Nursing homes file lawsuit to have Erie County’s Ruthie’s Law declared ‘illegal’

Feb 24, 2020

The Erie County administration announced last week it will finally begin fining nursing homes for not complying with Ruthie’s Law. Now nursing homes are fighting back.

The New York State Health Facilities Association, which represents nursing homes across the state, filed a lawsuit against the county Friday in New York State Supreme Court. The suit is asking a judge to declare Ruthie’s Law illegal and bar county officials from enforcing it.   

“We felt we had to take a stand,” Neil Murray, an Albany-based attorney for the NYSHFA, told WBFO, “and we tried everything as a last resort to not be in a situation where fines are being unfairly imposed on us.”

 

Ruthie’s Law, passed by Erie County in 2017, mandates nursing homes report injuries and abuse to the county twice a year, as well submit proof they’re sharing their ratings with prospective clients.

 

However, nursing homes have long argued that Ruthie’s Law is preempted by state law. Section 2812 of New York Public Health Law says that counties cannot make regulations for nursing homes, which are regulated by the New York State Department of Health.

 

Their lawsuit alleges Erie County officials exceeded their authority when creating Ruthie’s Law, and asks a judge to issue a declaratory judgment that Ruthie’s Law is “unconstitutional, invalid, illegal, null and void, (and) unenforceable” due to state law.

 

“We were frankly dismayed that for so long we were being portrayed as scofflaws and noncompliant nursing homes, which is the furthest thing from the truth,” Murray said. “The irony is that it was Erie County that was actually violating the law, not us.”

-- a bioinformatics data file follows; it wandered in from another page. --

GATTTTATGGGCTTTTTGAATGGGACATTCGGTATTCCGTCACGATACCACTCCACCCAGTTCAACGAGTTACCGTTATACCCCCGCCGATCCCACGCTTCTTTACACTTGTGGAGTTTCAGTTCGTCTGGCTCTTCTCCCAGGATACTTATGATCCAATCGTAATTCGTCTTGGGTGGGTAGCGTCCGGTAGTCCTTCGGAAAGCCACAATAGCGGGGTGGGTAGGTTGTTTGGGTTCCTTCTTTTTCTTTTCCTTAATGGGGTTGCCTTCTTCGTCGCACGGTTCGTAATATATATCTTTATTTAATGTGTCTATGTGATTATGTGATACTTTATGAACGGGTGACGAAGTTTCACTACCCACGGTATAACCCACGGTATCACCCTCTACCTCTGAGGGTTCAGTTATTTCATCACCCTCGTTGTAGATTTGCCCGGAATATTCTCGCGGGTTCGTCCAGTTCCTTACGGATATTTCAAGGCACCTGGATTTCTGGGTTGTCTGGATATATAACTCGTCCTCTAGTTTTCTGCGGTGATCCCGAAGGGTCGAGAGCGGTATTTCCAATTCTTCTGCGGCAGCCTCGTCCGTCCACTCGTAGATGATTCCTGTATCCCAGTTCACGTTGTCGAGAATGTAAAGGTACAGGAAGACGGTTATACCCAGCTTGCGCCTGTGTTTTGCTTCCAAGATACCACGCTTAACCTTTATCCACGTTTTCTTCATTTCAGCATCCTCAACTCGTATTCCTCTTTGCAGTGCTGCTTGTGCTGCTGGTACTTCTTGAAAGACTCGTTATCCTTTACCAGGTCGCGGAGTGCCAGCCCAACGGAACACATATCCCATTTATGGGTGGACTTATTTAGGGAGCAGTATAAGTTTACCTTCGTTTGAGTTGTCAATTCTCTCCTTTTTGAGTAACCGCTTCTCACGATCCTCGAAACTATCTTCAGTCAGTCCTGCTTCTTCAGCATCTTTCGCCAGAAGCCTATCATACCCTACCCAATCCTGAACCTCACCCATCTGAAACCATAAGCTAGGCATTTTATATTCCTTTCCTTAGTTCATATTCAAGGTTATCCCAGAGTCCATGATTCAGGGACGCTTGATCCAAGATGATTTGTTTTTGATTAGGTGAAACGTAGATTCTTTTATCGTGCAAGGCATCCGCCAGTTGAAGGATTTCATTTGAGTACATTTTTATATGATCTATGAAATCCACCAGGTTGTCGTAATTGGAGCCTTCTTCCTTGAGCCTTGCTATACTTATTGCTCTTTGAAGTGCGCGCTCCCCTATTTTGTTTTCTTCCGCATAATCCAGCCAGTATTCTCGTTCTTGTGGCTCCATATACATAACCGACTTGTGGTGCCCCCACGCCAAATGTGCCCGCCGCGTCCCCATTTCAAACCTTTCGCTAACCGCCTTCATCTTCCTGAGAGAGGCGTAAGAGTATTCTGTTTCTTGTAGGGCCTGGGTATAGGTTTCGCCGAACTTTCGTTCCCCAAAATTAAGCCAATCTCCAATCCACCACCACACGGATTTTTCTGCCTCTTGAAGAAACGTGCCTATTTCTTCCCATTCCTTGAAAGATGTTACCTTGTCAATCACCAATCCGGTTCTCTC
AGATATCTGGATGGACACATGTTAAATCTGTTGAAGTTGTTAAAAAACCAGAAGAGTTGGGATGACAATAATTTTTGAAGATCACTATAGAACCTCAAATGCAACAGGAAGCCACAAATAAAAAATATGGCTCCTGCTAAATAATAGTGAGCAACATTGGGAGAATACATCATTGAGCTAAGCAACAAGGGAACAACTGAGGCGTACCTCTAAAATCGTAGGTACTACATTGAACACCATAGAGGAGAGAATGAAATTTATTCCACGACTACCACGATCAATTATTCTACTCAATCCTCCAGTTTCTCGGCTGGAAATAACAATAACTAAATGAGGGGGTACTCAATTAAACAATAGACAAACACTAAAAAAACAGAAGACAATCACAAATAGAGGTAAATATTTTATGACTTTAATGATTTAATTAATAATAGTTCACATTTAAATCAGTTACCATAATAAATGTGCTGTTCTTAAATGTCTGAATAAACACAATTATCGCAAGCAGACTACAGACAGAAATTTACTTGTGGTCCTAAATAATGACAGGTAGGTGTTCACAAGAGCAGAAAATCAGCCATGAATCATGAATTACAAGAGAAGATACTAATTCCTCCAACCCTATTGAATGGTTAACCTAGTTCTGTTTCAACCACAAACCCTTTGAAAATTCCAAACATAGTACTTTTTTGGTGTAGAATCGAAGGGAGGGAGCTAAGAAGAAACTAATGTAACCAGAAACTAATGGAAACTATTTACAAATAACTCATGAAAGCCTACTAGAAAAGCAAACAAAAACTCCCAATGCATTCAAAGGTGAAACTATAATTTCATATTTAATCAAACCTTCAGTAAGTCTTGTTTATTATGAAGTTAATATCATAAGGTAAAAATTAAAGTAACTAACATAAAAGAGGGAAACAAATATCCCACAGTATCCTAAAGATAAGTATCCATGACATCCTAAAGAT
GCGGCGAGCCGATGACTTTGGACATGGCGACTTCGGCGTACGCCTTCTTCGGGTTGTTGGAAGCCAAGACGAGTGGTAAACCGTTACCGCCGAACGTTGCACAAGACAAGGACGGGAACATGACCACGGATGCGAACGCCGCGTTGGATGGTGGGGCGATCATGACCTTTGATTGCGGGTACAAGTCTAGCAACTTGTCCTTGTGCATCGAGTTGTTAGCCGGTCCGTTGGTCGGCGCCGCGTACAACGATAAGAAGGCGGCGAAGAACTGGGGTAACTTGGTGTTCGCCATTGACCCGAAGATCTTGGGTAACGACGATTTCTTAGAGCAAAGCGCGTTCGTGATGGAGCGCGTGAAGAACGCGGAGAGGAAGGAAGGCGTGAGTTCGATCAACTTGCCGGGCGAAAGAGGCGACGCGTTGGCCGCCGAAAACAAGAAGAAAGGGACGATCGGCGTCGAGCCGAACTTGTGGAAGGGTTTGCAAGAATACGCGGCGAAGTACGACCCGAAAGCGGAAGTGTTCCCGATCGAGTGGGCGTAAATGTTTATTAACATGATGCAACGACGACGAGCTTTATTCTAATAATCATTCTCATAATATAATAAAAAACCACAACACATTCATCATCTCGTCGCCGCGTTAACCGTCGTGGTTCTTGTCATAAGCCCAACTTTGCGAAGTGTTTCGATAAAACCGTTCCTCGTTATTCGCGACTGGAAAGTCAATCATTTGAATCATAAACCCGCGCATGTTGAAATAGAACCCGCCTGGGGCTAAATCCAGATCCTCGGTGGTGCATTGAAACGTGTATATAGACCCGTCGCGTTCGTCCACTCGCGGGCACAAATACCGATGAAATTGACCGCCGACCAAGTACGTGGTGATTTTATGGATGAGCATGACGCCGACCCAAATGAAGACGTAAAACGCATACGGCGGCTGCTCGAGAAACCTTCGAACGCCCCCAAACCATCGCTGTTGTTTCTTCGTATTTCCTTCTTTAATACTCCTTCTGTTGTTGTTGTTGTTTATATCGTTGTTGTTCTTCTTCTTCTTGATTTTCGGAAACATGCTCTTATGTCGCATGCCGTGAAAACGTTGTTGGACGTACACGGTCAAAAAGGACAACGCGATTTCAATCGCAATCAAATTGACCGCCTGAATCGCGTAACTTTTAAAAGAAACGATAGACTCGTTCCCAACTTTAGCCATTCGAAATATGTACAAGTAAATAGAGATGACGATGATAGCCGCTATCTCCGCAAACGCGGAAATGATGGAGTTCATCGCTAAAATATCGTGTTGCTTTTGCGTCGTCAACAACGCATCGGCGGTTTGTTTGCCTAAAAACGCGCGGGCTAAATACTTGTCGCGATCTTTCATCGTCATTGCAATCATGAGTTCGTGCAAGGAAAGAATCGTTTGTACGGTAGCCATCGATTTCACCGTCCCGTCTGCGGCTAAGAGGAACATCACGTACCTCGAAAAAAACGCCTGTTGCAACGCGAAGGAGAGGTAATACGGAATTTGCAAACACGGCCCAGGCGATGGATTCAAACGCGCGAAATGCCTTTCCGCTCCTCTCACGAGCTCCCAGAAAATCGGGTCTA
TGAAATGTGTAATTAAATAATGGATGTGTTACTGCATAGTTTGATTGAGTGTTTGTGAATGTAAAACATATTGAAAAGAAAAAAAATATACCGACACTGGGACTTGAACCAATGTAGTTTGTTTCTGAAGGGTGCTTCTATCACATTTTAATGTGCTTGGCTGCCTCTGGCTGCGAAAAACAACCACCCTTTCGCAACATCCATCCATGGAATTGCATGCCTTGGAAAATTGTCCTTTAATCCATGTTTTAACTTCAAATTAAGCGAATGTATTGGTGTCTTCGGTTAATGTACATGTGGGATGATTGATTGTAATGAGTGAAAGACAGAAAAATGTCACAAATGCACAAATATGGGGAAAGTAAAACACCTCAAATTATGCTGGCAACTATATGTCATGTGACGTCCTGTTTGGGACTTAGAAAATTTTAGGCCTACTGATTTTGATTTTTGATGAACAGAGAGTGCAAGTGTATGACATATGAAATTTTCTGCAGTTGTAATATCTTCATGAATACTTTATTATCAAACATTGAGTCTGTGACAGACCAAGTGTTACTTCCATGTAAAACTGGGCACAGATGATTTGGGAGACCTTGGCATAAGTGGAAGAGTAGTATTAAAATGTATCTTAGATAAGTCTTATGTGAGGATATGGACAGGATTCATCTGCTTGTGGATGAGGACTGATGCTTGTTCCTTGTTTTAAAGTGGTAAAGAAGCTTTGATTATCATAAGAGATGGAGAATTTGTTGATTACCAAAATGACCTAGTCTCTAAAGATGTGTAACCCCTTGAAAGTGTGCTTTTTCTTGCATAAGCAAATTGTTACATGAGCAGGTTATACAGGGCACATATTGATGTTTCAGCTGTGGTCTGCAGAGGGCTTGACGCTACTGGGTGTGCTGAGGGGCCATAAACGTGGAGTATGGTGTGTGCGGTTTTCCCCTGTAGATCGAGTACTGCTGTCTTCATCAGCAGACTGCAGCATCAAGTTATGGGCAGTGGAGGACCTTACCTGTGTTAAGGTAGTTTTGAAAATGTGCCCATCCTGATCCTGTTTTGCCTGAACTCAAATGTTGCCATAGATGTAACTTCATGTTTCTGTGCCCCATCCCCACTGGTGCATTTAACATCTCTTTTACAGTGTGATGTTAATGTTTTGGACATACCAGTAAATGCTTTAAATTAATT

The complaint names Erie County Executive Mark Poloncarz, Erie County Commissioner of Senior Services David Shenk and Erie County Attorney Michael Siragusa as defendants. 

 

“We will defend the law and do not comment on pending litigation,” Poloncarz said in a statement Friday.

Poloncarz proposed Ruthie’s Law after the 2016 death of Buffalo nursing home resident Ruth Murray. The 82-year-old dementia patient was beaten to death by another dementia patient after mistakenly wandering into his room. 

 

However, Poloncarz and his administration have been slow to enforce the law. They’ve yet to enact any civil penalties, despite at times as many as two-thirds of the county’s 35 nursing homes failing to comply.

 

WBFO reported about the lack of Ruthie’s Law enforcement in October. Ever since, the county Legislature has put pressure on the county administration to issue fines, leading to Shenk’s announcement last week that he will issue fines if the current 16 noncompliant nursing homes don’t comply by Feb. 28.

 

Murray, no relation to Ruth Murray, said NYSHFA filed the lawsuit to be “proactive.” It’s filed on behalf of six local nursing homes currently not complying with Ruthie’s Law: Schofield Care, Williamsville Suburban and all six Elderwood facilities. 

 

As of Friday, county officials had yet to be officially served with paperwork and a judge had yet to be assigned to the case.

 

“I’m still holding out hope that everyone will come to the table and avoid this unnecessary and costly process that we’re going through,” Murray said.